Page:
This section shall clear the air on major misconceptions and answer the frequently asked questions surrounding cognac.
Q2) Does cognac continue to age in the bottle?
A2) No. Unlike wine, cognac does not age after it is bottled. The maturity process of the eau de vie only takes place in the oak barrel and stops after it leaves the barrel for bottling. Therefore you should not entertain advertisements that say “Old cognac for sale, kept for 15 years”. The quality of the cognac is controlled strictly by the cellar master or master blender of the cognac houses and will not differ with time. Therefore there is no reason for cognac to become pricier over time.
Q3) Having said so, why is it that the cognac taste “smoother” after it has been kept in the bottle for many years?
A3) Some of the alcohol has evaporated which is why it seemed more gentle on the throat.
Q4) What is the best way to drink cognac?
A4) Other than VS, the rest of the Cognac should be enjoyed neat, without ice.
Q5) What are the type of glasses used to appreciate cognac?
A5) They are the conventional balloon snifter, tulip and chimney tulip cognac glasses. There are different ways to use these glasses and they are meant for different qualities of cognacs. Generally, the top class cognacs will be enjoyed with the chimney tulip cognac glasses.
Q6) Why do I see the words “Fine Champagne” on a bottle of cognac?
A6) Champagne is a French word meaning “chalky soil”. It must not be mixed up with the Champagne region of France that produces sparkling wine. For a cognac to claim “Fine Champagne”, it must be made from the grapes grown from Grande Champagne (at least 50%) and the rest from Petite Champagne.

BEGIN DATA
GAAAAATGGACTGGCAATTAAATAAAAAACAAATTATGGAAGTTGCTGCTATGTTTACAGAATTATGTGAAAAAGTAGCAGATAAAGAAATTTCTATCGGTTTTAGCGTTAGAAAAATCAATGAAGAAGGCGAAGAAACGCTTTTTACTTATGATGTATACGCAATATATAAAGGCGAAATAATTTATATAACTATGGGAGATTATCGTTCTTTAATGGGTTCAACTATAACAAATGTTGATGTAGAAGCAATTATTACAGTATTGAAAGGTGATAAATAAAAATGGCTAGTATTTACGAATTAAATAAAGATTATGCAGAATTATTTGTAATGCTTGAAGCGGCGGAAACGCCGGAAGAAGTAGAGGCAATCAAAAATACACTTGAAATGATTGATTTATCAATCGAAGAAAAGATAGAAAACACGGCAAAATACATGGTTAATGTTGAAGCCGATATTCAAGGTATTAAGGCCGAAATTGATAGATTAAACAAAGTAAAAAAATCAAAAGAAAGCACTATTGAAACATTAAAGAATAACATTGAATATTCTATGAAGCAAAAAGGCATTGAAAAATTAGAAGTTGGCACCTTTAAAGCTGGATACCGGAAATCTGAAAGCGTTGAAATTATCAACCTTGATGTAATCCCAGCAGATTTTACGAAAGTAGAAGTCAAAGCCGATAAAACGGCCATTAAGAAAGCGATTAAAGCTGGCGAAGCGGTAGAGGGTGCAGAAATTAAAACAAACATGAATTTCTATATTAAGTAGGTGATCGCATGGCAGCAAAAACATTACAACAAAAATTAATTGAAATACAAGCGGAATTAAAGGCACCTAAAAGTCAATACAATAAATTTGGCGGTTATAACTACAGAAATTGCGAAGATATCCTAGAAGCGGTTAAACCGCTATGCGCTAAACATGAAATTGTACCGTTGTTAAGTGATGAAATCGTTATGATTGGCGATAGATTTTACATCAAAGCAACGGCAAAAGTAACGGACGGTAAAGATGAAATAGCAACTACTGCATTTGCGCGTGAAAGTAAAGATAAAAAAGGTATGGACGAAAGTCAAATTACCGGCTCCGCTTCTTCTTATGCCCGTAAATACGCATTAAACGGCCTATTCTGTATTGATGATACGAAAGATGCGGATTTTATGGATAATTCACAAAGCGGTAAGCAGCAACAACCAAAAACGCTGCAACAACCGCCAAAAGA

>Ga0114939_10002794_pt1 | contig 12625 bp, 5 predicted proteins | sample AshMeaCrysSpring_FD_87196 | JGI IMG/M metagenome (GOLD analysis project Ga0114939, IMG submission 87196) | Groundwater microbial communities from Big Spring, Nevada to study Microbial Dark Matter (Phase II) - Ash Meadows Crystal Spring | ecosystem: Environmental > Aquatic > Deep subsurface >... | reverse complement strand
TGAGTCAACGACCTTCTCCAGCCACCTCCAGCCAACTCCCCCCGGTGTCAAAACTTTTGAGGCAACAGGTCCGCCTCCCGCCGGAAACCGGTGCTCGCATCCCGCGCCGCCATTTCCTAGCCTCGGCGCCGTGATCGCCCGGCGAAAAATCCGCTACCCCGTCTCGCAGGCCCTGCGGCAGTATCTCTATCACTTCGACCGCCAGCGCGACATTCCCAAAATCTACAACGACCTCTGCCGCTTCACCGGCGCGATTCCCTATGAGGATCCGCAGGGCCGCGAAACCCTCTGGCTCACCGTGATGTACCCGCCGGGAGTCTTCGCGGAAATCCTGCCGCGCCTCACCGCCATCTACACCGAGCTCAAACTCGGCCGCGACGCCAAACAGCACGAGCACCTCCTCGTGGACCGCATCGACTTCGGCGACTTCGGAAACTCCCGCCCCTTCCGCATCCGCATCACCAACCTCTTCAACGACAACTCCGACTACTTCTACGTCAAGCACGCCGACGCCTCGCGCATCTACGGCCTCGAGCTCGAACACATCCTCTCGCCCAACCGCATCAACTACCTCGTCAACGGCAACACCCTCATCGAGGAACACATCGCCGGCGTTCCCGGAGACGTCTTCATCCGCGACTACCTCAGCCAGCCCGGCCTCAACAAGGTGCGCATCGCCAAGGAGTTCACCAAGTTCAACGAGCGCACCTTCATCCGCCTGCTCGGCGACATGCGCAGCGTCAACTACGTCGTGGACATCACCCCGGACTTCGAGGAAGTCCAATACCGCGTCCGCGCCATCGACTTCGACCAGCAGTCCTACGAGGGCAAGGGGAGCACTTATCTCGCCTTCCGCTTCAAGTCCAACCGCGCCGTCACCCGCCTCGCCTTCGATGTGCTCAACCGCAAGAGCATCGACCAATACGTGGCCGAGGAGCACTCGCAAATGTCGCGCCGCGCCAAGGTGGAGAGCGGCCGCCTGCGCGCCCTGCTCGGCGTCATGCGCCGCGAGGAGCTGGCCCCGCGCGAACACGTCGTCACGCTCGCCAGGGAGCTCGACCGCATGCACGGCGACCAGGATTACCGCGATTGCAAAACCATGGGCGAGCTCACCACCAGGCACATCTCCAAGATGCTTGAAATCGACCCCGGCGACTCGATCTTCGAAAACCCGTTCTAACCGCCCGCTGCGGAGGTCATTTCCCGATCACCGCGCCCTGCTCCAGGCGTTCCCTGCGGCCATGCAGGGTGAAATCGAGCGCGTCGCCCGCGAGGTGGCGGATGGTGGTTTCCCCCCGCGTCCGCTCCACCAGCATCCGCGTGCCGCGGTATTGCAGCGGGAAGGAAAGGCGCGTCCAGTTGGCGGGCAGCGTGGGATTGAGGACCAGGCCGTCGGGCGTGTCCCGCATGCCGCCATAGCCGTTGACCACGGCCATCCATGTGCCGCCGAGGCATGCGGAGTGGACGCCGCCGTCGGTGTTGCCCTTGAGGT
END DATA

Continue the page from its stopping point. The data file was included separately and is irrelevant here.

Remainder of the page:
Q7) What are Grande Champagne and Petite Champagne?
A7) Grande Champagne, Petite Champagne and Borderies are the top 3 growing regions of Cognac. Generally, a bottle of cognac made from 100% Grande Champagne will cost more than a bottle made from 100% Petite Champagne. However it is not conclusive to determine that the growing regions of Petite Champagne is inferior compared to Grande Champagne. In fact, certain regions of Petite Champagne produces as good or even better cognacs than Grande Champagne. Most good cognacs are a blend of Grande and Petite Champagne.
Q8) What is the most common grape used to make cognac?
A8) Ugni Blanc.
Q9) Which is the biggest manufacturer of cognac?
Q10) What are the finest and most prestigious cognacs commercially available today (Year 2010)?
A10) In my opinion would be the Richard Hennessy and Remy Martin Louis XIII.
Q11) How would you compare red wine appreciation with cognac appreciation?
A11) An interesting question. First is the issue of enjoyment. Both are as complex and I would say both are as enjoyable. Second is the issue of cost. A 90 to 95 point red wine can cost about 80 to more than 100 Singapore dollars per bottle whereas a 90 to 95 point Cognac XO can cost about 300 to 400 Singapore dollars. I would say that it would cost more to appreciate red wine. The reason is that red wine cannot be stored for too long before it turns bad. The quality of the red wine will start to turn bad even with air-tight sealing on the opened bottle. Therefore it is best to finish up the bottle of red wine in a single session upon opening it. Cognac however, has a tougher storage life and continue to remain good even after months of opening. Therefore cognac appreciation would be cheaper as you can enjoy one or two shots as and when you feel like it and keep the remaining for following sessions to come.
Q12) What is the difference between cognac and brandy?
A12) All cognacs are brandies but not all brandies are cognacs. Only brandy produced in the Cognac region of France can claim to be “Cognac”.
Q13) How can I tell if an unopened bottle of cognac is good?
A13) Check its seal, colour then run it through the clarity and viscosity test.
Q14) What are some of the foods & stuffs that pairs well with cognac?
A14) They are dark chocolate, foie gras (goose liver), caviar, good cheeses, macadamia nuts, walnuts, dark coffee and cigars.